Metalworking Projects

 
 

Various metalworking projects and tools I’ve made.

 

A ball turning tool for the lathe. The castings and instructions are available from Metal Lathe Accessories in Pennsylvania. Castings are very high quality and have features that make them easy to machine.


This was a great project for me, my first significant job with cast iron (what a sooty mess!) and a challenge to work to a few tenths on the fit for the rotary journal bearing. The old South Bend still performs, and it’s better than I am.

A little depth gage. Small brass parts offset by nicely blued steel. About 4 inches long. From the Machinist’s Bedside Reader.


I use Brownells Oxpho Blue. Works great on clean steel.

Die holder for the lathe, from the Machinist’s Bedside Reader. The knurled handle slides and spins on a shaft, so you can do power threading and simply let go when you need to stop. Handles are there for manual operation.

Knurling tool, from the Machinist’s Bedside Reader. A great mill and lathe project. Also had some brazing and heat treating.

Here’s an upgrade for the lathe that adds a roller thrust bearing to the outside of the spindle. Replaces the simple washer that SBL supplies. A nice exercise in threading, among other things.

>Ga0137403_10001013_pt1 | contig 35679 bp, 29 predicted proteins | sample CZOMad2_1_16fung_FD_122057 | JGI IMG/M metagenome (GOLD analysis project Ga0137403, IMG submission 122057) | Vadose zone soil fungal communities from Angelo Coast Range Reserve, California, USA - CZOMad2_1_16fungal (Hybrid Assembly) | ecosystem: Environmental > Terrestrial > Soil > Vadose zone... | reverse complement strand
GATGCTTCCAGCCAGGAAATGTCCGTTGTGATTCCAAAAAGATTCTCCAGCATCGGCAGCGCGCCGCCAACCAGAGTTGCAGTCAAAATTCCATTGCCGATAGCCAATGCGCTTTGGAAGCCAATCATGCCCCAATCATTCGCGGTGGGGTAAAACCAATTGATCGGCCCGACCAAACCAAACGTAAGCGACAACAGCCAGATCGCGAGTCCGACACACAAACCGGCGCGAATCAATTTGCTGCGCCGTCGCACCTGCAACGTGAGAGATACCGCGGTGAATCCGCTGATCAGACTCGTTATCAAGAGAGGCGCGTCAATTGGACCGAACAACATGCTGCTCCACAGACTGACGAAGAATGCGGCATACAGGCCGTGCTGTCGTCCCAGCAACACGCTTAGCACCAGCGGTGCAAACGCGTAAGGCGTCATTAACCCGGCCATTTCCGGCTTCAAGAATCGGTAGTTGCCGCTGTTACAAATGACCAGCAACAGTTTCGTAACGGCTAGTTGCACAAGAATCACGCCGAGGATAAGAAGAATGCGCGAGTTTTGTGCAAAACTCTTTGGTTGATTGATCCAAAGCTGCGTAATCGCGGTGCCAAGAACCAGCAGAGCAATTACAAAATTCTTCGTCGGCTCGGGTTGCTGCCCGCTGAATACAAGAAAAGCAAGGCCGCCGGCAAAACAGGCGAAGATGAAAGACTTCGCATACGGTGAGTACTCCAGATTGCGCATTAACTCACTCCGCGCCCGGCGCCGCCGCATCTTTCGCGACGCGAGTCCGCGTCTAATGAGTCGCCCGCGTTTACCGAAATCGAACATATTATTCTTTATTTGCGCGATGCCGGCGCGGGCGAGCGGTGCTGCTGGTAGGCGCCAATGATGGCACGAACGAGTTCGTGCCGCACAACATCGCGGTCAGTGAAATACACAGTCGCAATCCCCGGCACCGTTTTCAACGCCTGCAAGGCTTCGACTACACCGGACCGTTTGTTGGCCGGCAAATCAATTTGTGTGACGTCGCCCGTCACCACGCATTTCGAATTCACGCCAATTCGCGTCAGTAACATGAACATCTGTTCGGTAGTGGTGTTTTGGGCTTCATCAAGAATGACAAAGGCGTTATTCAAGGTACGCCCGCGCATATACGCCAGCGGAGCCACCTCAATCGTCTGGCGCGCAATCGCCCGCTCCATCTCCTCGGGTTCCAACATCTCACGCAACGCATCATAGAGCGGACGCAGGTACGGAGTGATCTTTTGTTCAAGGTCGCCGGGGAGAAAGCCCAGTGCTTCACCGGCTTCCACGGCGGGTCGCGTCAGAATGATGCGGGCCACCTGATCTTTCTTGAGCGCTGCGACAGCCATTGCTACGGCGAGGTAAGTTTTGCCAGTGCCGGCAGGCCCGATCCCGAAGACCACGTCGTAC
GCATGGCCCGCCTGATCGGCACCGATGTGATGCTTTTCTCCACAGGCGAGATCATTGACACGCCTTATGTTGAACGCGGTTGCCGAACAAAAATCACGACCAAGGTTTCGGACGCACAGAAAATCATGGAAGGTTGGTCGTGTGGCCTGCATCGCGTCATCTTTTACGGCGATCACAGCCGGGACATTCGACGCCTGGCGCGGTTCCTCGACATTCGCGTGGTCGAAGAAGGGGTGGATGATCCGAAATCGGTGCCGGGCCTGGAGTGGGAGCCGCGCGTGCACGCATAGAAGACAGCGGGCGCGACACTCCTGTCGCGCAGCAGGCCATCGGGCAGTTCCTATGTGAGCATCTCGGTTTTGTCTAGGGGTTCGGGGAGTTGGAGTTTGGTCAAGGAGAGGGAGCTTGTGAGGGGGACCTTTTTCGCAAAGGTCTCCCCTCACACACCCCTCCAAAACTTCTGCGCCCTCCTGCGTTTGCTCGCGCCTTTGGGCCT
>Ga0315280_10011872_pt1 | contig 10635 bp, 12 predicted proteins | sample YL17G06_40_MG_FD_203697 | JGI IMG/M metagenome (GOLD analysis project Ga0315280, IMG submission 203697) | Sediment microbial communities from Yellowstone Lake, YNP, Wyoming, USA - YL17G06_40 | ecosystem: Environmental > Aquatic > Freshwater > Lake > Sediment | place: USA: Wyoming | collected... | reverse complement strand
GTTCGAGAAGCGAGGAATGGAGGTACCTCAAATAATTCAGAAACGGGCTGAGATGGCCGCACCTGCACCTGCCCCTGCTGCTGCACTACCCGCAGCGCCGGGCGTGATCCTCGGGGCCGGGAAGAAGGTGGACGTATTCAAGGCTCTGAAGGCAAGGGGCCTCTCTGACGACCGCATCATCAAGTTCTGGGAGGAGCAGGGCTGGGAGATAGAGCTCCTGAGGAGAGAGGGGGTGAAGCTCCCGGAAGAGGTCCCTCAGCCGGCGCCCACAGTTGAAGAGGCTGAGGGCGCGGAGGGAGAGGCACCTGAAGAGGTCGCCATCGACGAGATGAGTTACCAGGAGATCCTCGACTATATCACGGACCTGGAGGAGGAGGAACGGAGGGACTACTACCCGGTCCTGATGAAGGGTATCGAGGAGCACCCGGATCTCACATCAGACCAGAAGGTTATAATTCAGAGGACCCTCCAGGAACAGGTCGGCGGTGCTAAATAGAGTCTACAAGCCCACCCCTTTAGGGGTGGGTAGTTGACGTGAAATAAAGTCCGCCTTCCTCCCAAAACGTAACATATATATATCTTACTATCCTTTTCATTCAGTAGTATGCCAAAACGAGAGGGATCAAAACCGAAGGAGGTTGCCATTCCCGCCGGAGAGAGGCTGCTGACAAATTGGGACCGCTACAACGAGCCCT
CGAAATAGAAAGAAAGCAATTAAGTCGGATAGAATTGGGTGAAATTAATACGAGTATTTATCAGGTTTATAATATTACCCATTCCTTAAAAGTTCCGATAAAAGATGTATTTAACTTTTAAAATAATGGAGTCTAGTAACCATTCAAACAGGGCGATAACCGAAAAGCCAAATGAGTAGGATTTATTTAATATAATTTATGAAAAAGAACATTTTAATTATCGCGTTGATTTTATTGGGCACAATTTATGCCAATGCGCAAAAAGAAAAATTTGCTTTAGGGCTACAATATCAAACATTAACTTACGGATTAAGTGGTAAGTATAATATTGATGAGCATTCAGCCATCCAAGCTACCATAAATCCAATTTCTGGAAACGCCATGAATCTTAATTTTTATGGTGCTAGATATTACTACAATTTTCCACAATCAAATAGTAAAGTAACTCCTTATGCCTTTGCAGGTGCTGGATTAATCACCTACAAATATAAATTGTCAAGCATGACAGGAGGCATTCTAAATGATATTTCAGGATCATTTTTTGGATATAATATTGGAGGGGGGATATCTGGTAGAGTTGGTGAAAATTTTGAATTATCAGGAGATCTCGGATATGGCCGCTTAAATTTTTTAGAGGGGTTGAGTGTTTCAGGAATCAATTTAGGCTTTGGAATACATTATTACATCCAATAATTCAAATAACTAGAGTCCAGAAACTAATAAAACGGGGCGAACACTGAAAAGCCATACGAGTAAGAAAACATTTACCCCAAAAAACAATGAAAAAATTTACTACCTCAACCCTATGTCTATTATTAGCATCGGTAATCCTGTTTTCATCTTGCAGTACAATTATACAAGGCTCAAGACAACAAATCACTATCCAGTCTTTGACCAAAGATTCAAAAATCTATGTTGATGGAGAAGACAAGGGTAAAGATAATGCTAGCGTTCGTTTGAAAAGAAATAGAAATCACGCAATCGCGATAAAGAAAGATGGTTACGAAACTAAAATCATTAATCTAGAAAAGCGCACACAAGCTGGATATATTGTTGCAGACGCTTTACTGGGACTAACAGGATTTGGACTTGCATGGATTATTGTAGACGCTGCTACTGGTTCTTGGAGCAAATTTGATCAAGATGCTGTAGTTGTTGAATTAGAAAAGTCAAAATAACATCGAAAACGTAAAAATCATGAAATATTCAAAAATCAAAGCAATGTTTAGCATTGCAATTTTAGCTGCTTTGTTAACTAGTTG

Here is a YouTube video showing my first little engine project, an air-powered motor.


Now this is a proper steam engine. Ever since I was a little kid I wanted a model steam engine! This took about 250 hours to make, about 63 parts, all from barstock. Here are a couple of YouTube videos showing it running and also showing how the valve timing works.


Collet stop for 5C collets. I should have made this years ago. It’s a nice exercise in threading. The body is CRS and the 1/2-in shaft is drill rod. Blued, cuz I like it that way.


Since the shaft is fairly large, how to you use it as a stop for a very short, small diameter? Easy, just add a short piece of small-dia rod that slips in the collet as a bridge between this shaft and the workpiece.

Toolpost grinder mount, holding a Makita RT0701 router. This is a ripoff of a design I saw somewhere on Ebay. It’s made from a 1-inch plate of 6061. The router has plenty of power and variable speed. Certainly good enough for the simple tasks that I have.


Here is a mechanical drawing: